Regardless of how much I like Premiere Pro, there are still a few glitches that catch me from time to time. This is one of those, that I keep forgetting about, and rediscover then and again. The following most likely applies to a specific configuration of Mac Pro, Snow Leopard, and Blackmagic video card (probably any of them, but I have Decklink SP at work so far), running Adobe CS5, and working on DV material. It only affects rolling credits. It might therefore be limited in application, but just in case you are the kind of person that works with it, here it goes.
DV material is encoded with Lower Field First. Blackmagic sequence uses Blackmagic codec to render, and is encoded with Upper Field First. Therefore all titles and effects are considered to be UFF and rendered accordingly. All previews are crisp and clean, everything seems to be all right… until you try to export back to DV or any other codec. Then your rolling credits will suddenly look like crap. There’s just no better way to put it. There will be no hard edges, the resolution will seem to be halved or worse, and generally everything will most probably freak you out, when you see it for the first time. Even enabling “use previews” in export window will not help.
Obviously, there is a bug somewhere, either on part of Blackmagic or Adobe. What happens is that Adobe for some reason thinks that it has to deinterlace the credits to get them to work with the lower-field-first DV footage that you have on the layer below (ah, I forgot to add that part at the beginning of the post), and really messes the thing up. The solution is to export first to the codec that will show up when you click “Match sequence settings” option in the export window. There is no other way. No other codec, regardless of field order, is going to work. You have to export it to Blackmagic Uncompressed to get the credits in proper resolution and quality. Then you can convert it to DV or whatever you want, but this intermediate step – which eats up valuable time – is necessary.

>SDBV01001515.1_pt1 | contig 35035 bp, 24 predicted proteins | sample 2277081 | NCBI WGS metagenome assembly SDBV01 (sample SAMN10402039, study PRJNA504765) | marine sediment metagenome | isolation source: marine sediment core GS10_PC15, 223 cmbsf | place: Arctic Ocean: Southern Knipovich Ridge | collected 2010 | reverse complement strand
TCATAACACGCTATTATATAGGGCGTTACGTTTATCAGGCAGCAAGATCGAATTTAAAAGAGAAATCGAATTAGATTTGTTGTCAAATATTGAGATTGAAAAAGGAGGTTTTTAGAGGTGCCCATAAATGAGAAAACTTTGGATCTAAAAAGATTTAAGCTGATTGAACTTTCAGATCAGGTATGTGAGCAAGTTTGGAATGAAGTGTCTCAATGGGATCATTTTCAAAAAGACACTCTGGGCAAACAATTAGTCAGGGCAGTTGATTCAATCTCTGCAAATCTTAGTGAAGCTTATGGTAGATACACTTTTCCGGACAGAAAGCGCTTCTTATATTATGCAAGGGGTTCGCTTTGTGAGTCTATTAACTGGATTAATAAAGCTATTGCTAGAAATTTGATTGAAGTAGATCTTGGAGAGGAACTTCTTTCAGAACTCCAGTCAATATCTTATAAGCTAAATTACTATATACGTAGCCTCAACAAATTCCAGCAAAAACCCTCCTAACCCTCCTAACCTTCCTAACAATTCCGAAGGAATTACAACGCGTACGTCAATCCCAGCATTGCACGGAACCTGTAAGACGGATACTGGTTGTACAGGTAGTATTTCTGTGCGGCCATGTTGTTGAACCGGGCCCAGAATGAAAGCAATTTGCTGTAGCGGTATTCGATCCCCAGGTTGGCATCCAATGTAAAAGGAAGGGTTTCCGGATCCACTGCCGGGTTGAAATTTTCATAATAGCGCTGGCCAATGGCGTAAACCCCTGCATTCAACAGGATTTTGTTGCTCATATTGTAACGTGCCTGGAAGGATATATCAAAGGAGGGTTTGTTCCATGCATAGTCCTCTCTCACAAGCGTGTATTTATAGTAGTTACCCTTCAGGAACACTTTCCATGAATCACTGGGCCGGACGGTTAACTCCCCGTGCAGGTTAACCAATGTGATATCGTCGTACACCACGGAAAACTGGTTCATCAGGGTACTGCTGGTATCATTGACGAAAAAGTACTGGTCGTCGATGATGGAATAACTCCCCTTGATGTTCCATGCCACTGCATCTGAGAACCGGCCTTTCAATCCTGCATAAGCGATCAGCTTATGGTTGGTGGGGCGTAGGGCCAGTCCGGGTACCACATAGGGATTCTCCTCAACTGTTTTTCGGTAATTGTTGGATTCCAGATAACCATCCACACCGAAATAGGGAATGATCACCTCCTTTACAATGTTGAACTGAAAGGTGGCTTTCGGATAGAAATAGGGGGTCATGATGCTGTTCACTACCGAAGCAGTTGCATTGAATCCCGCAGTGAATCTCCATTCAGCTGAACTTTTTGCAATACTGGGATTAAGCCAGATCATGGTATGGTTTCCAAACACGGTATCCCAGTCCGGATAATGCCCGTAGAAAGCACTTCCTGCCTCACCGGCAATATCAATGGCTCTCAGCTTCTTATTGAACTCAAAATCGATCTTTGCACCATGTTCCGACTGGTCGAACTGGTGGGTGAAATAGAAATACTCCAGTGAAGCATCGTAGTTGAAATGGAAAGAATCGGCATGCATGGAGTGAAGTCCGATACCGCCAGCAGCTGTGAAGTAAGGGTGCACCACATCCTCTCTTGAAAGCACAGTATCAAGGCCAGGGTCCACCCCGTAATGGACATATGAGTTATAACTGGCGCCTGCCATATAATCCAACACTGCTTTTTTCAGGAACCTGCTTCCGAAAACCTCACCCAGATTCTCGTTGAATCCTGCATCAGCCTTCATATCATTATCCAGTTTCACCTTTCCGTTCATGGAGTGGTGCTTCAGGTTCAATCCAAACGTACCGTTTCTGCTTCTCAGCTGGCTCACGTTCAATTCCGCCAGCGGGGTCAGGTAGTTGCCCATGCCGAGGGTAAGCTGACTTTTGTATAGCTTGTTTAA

Of course, when you select standard DV sequence, there is no problem at all, but then you don’t have the monitoring from Decklink.
There’s another caveat, while we’re at it. For some reason, Premiere CS5 (and only this version) dislikes Photoshop pictures with gradients and alpha channel, and can really mess them up big time on export (again, previews are fine). If you use this kind of files for manipulating picture, I would advise turning on one of the blending modes in the gradient file on the timeline – for some unexplained reason this fixes this problem. Since I use these files for darkening part of an image, I go for multiply, but overlay and screen are good in other situations as well.
Bug report filed for Adobe, but so what…